It is a well known fact that babies are unable to self-regulate in every possible aspect, since they can neither control their excretions nor feed themeselves. The physical body needs to reach a certain degree of maturity first in order to be able to work on the self-regulation of emotions. When children have learned how to feel, the evolution will continue with the mind. Obviously the maturation of the body will continue during emotional and mental evolution, as puberty proves. Through the interconnectedness of all systems of the body, some development happens side by side. However, the body needs to be mature to a sufficient degree in order to be able to handle the emotional development. The spiritual development is the crown of the evolution as a whole. It is when we reach spiritual maturity that true personality development starts, the embodyment of our highest potential. 

 

Chain of Command within the Body’s Systems

Chains of command within the body are important in many ways.   

Every society needs organisation. In this case, we are talking about the organisation of the cells in our body. And every organisation needs at least temporary leadership or administration. In our body, the brain takes over this job. Its rank within the chain of command is derived from its function to build connections. Through the brain’s data highways, even cells hidden deeply within the body are able to take part in what is happening in the outside world. This is why all other body systems will have to subjugate themselves under the brain’s rule.9Lipton, Biology of Belief, S. 125, Kindle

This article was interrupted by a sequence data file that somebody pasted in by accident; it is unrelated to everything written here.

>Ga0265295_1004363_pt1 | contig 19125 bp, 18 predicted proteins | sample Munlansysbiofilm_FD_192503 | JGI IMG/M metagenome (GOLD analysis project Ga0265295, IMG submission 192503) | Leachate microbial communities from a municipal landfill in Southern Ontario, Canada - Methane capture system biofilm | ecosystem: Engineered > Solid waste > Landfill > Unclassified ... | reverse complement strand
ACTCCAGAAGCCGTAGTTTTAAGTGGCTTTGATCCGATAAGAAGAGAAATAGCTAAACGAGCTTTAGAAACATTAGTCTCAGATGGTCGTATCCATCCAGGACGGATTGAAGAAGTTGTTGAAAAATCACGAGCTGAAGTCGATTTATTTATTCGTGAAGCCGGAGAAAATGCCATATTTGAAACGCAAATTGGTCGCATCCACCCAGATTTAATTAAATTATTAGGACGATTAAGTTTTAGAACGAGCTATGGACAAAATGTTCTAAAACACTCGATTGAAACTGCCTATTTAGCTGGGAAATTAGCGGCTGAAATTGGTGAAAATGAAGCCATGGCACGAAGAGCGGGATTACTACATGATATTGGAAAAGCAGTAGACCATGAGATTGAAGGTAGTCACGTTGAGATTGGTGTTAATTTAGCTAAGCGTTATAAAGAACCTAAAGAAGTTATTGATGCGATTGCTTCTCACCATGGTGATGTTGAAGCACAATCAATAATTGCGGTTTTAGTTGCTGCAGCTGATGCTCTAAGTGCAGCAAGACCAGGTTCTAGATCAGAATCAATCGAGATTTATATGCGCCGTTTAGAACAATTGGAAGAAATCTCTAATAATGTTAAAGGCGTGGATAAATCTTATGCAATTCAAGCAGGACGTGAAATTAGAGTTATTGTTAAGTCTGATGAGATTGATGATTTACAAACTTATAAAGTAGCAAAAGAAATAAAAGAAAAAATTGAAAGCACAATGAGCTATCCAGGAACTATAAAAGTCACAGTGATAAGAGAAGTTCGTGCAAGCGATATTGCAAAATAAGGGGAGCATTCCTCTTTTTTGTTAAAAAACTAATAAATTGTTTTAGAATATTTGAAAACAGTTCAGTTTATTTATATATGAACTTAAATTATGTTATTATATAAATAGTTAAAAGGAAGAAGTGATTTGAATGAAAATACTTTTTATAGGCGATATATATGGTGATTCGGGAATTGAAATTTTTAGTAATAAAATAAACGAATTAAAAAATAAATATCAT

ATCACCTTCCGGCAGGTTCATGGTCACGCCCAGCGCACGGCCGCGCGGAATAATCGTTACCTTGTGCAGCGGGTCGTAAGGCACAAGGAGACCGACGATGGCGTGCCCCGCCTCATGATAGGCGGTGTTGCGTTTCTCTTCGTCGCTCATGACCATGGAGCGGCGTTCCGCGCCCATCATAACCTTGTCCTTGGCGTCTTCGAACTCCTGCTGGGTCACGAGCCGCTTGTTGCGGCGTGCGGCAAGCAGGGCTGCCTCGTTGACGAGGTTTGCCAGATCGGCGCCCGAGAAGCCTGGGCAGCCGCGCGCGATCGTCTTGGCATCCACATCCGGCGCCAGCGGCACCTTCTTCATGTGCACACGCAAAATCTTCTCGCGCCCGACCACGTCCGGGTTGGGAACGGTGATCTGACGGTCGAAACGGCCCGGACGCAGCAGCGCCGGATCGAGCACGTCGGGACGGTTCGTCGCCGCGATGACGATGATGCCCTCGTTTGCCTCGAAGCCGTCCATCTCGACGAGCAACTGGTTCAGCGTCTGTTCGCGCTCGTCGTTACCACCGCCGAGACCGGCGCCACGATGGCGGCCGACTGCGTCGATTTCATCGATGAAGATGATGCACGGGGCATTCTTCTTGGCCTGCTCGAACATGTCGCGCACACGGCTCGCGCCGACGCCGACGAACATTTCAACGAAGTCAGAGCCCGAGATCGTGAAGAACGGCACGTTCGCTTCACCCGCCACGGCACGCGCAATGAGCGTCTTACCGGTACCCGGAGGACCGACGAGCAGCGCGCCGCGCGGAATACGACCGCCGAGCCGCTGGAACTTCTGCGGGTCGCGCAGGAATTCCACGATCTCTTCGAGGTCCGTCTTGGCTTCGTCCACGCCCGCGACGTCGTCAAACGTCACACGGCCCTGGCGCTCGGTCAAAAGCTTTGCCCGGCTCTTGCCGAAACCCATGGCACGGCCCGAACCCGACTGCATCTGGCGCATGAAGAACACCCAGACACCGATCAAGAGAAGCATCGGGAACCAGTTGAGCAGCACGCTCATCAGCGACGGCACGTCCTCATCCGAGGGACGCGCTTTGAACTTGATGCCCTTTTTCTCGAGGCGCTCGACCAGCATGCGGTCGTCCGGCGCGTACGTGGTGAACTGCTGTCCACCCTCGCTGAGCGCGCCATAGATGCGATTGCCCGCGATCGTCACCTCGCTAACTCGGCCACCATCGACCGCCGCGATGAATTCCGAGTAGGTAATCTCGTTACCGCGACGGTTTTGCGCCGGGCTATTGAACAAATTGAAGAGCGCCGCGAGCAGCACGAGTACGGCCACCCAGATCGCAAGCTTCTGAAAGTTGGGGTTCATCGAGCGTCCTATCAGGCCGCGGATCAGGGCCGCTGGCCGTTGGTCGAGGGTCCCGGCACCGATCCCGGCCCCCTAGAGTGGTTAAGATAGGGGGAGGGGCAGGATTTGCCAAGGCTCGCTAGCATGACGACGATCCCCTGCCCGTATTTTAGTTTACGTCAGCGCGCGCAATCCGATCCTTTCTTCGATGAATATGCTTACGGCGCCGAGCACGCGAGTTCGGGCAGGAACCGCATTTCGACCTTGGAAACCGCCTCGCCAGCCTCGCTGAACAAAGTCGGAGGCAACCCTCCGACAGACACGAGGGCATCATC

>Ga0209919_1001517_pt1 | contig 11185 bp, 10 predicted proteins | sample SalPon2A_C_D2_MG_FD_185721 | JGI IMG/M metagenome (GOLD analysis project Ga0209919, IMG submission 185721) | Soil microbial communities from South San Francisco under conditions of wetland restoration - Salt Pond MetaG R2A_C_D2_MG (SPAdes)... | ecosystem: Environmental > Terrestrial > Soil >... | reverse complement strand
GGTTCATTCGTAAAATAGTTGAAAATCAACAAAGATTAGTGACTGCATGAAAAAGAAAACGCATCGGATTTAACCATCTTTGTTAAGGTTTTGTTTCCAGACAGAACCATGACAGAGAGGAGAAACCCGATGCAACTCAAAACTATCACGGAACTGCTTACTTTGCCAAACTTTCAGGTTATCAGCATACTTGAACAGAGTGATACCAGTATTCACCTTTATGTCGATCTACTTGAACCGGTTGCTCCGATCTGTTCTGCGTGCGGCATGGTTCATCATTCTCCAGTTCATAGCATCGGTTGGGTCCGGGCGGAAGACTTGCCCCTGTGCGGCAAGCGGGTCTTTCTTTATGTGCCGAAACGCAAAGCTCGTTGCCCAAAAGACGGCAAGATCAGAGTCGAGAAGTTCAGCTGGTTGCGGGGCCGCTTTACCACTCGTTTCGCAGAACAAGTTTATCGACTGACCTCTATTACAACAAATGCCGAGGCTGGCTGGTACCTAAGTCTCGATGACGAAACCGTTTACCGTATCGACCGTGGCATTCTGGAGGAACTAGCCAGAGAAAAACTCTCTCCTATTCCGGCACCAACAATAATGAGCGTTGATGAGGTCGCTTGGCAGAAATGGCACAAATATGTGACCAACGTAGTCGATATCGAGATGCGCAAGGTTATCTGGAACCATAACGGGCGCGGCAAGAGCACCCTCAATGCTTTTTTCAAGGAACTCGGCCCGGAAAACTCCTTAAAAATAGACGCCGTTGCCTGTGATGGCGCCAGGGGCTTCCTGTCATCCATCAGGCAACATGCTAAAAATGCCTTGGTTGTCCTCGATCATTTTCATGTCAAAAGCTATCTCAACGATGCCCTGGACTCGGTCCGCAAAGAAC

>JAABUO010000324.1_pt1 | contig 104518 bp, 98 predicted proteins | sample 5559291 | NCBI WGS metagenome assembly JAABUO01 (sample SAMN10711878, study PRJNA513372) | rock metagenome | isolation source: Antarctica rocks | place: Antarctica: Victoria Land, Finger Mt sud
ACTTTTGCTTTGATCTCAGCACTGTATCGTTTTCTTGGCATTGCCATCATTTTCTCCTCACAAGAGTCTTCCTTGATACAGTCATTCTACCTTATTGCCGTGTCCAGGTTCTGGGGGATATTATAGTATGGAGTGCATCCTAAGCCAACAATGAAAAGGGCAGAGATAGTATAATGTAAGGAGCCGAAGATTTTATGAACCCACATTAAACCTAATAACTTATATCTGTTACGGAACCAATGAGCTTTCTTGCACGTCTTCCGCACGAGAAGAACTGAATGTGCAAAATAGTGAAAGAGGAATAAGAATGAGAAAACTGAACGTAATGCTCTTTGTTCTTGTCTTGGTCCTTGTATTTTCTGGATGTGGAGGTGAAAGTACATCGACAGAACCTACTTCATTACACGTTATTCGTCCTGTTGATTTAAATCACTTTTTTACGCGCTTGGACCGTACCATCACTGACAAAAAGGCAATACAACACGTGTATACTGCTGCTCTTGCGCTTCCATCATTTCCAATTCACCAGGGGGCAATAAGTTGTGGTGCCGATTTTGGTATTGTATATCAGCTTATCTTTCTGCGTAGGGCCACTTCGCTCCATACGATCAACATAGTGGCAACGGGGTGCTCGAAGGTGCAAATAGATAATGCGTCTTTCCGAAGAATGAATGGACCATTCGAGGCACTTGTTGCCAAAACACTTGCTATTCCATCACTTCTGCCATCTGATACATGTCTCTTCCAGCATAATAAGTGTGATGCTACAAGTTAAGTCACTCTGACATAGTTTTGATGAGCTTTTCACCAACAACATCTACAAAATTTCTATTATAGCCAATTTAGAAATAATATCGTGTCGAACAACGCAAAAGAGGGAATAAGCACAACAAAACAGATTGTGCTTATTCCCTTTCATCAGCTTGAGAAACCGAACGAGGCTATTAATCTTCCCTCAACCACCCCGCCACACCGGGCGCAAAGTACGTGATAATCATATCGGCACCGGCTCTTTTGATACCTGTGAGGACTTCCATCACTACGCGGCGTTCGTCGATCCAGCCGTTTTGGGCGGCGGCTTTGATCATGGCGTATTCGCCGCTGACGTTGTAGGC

Energy, on the other hand, is what makes life possible in the first place. That is why our mitochondria, which harvest energy for our body in our cells, are the secret boss in our body.  

Our hormonal system is responsible to channel energy or ration it when necessary. It reacts to commands from our nervous system and the mitochondra, among others. Thus, hormones are the executive arm of the leadership and have a pretty strong position within the hierarchical order. 

Hormones also greatly influence the body’s police corps, our immune system. The immune system is tasked with the defense of our body’s inside from outside threats. 

On a finishing note, one would have to mention all other body systems as well, like digestive and detoxing systems, the skin and the musculoskeletal system. They all play their part in a functional body-mind unit.  

 

In other words: any kind of self-empowerment starts with the nervous system, fueled by the mitochondria. 

Should the mitochondria not be able to harvest energy, the whole system will not work as intended. Find more about mitochondriopathies here.  

 

Image: IStock, Licence 29.11.18

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The contents of this website are not intended to substitute for professional medical advice, diagnosis, or treatment. All statements made are purely informative and exclusively relate to the author’s opinion and experience. No guarantees or promises of success should be derived from any healing modalities or cases discussed on this page.